Fuel Your Training For Performance & Recovery
The field of nutrition can often be very confusing with lots of conflicting advice. We all know the basic dos and don’ts, like eat plenty of fruit and vegetables and don’t eat 8 bars of chocolate for breakfast!
However, as a runner, how can your nutritional choices look after your general well-being and boost your performance in events & training?
The first step is to ensure you eat a ‘healthy balanced diet’. To get the best out of your body, you need to eat the right foods in the right quantities and, most importantly, do not restrict or deprive your body of key food groups.
Carbohydrates – Fuel the body – maintain blood glucose levels during exercise and replaces muscle glycogen.
Proteins – Important for muscle repair and recovery – highly active people will need to slightly increase their protein intake.
Fats – Essential fats are important for general health and well-being. Fats are needed for the absorption of vitamins A D E K & micronutrients.
Vitamins – Minerals – Although needed in similar amounts, vitamins and minerals are vital for structure and function. They are also necessary to ‘unlock’ the energy contained in macronutrients.
Low GL carbohydrates release their sugars more slowly, therefore, making it easier to balance blood sugar levels.
Your Training & Nutrition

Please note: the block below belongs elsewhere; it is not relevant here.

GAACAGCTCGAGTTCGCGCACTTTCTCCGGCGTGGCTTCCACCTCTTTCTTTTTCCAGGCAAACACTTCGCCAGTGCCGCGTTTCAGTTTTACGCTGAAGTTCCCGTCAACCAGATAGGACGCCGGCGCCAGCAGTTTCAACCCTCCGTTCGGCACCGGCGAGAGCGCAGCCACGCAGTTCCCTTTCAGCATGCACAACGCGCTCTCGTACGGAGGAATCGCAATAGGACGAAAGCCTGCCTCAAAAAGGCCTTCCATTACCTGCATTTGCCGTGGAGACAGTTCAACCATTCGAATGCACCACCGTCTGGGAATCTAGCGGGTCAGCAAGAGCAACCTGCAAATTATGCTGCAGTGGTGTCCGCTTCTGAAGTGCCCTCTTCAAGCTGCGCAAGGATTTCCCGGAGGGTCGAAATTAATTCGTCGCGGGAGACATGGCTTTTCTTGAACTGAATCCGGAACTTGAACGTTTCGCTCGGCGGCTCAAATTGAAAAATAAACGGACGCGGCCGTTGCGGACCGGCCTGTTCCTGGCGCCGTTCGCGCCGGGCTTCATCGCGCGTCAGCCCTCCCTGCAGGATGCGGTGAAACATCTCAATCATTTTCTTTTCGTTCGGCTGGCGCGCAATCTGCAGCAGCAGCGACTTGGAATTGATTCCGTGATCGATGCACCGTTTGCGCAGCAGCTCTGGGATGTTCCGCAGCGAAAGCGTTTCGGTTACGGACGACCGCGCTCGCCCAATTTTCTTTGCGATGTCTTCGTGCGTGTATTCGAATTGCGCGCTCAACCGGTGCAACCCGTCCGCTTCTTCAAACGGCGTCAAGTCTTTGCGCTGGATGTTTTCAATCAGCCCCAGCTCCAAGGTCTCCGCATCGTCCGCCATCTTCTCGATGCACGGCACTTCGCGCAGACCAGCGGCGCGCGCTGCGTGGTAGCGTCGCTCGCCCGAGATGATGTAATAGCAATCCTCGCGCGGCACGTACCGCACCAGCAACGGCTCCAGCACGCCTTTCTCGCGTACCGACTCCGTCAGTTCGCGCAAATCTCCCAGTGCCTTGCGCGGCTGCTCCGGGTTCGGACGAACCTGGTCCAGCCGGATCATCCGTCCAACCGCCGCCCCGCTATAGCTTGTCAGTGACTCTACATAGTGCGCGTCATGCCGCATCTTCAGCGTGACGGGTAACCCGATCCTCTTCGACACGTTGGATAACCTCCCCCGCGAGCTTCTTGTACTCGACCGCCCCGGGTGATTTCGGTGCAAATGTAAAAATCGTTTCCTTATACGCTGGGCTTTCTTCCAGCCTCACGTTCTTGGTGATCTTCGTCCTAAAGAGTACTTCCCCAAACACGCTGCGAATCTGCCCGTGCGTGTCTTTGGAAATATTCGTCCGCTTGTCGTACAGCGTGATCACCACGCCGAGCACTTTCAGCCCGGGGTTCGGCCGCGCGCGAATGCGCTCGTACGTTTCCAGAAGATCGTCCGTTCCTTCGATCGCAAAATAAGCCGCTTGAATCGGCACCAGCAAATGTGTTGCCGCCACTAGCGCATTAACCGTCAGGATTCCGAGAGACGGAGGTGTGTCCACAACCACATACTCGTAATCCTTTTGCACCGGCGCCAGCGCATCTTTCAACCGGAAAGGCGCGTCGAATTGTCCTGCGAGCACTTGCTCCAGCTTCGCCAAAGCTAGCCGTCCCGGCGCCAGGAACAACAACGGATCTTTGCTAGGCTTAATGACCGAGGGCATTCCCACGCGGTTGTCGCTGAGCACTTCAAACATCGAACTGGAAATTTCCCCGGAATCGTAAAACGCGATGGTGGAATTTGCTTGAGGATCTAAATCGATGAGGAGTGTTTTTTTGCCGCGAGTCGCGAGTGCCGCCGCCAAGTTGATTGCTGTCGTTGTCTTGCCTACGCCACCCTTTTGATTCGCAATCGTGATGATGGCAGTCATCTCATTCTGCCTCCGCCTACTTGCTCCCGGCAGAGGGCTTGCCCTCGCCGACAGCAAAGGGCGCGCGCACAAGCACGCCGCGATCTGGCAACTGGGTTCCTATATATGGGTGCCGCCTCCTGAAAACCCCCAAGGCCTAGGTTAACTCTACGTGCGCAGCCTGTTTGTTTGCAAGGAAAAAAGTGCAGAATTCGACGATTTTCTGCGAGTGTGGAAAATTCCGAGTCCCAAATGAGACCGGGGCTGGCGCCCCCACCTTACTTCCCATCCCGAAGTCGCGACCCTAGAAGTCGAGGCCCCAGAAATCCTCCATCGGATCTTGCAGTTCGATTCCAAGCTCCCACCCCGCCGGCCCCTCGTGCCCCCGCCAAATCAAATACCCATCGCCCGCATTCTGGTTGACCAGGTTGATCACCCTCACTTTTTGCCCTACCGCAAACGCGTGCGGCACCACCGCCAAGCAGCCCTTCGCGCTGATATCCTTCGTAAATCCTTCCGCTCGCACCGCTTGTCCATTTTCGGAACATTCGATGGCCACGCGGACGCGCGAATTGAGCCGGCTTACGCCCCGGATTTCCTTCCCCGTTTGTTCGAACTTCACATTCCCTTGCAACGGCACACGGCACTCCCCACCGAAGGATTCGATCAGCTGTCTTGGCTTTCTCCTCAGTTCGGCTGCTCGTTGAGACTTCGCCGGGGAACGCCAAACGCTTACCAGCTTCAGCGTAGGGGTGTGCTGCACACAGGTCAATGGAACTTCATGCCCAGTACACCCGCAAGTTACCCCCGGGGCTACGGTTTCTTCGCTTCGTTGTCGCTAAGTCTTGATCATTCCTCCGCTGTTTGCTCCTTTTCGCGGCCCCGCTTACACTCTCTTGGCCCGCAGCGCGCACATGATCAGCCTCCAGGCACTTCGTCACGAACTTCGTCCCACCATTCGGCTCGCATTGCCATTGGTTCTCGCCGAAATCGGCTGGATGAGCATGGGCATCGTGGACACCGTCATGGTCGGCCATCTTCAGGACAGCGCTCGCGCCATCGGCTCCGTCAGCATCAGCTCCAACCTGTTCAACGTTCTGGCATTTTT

Remember, good nutrition makes its greatest contribution in helping you recover between training sessions.
- Your diet must meet the demands placed on your body by training.
- Eat enough carbohydrate and start fuelling as soon as possible after training – when muscle capacity to refuel is at its greatest.
- Organise yourself – you must refuel so take snacks and fluids with you on longer runs (i.e. more than one hour).
- Fit eating around your training – Try eating smaller portions more frequently.
- Try not to miss breakfast, but if you do, make sure you have a mid-morning high carbohydrate snack.
- If you’re training in the evening, eat something around 3-4 PM and allow at least 2 hours for digestion before training.
Rest days are important, use the extra time to eat sensibly by making up for hurried mealtimes on training days.
Use the Public Health England EATWELL GUIDE principles as a basis to plan your meals:
- Create meals and snacks to replace starchy foods.
- Try to have 5+ servings of fruit and vegetables each day.
- Remember to include at least 3 servings of dairy food each day.
- Include at least 2 good sources of protein each day.
- Limit food with high fat, they may prevent you eating enough carbohydrate.
- Remember, sugary food can aid refuelling, but these shouldn’t be the focus of your carbohydrate intake.
Maintain a high fluid intake and aim to avoid feeling thirsty.
Take a positive interest in food – Take care planning, choosing and cooking what you eat.
Enjoy your food – but don’t become too obsessed with your training diet.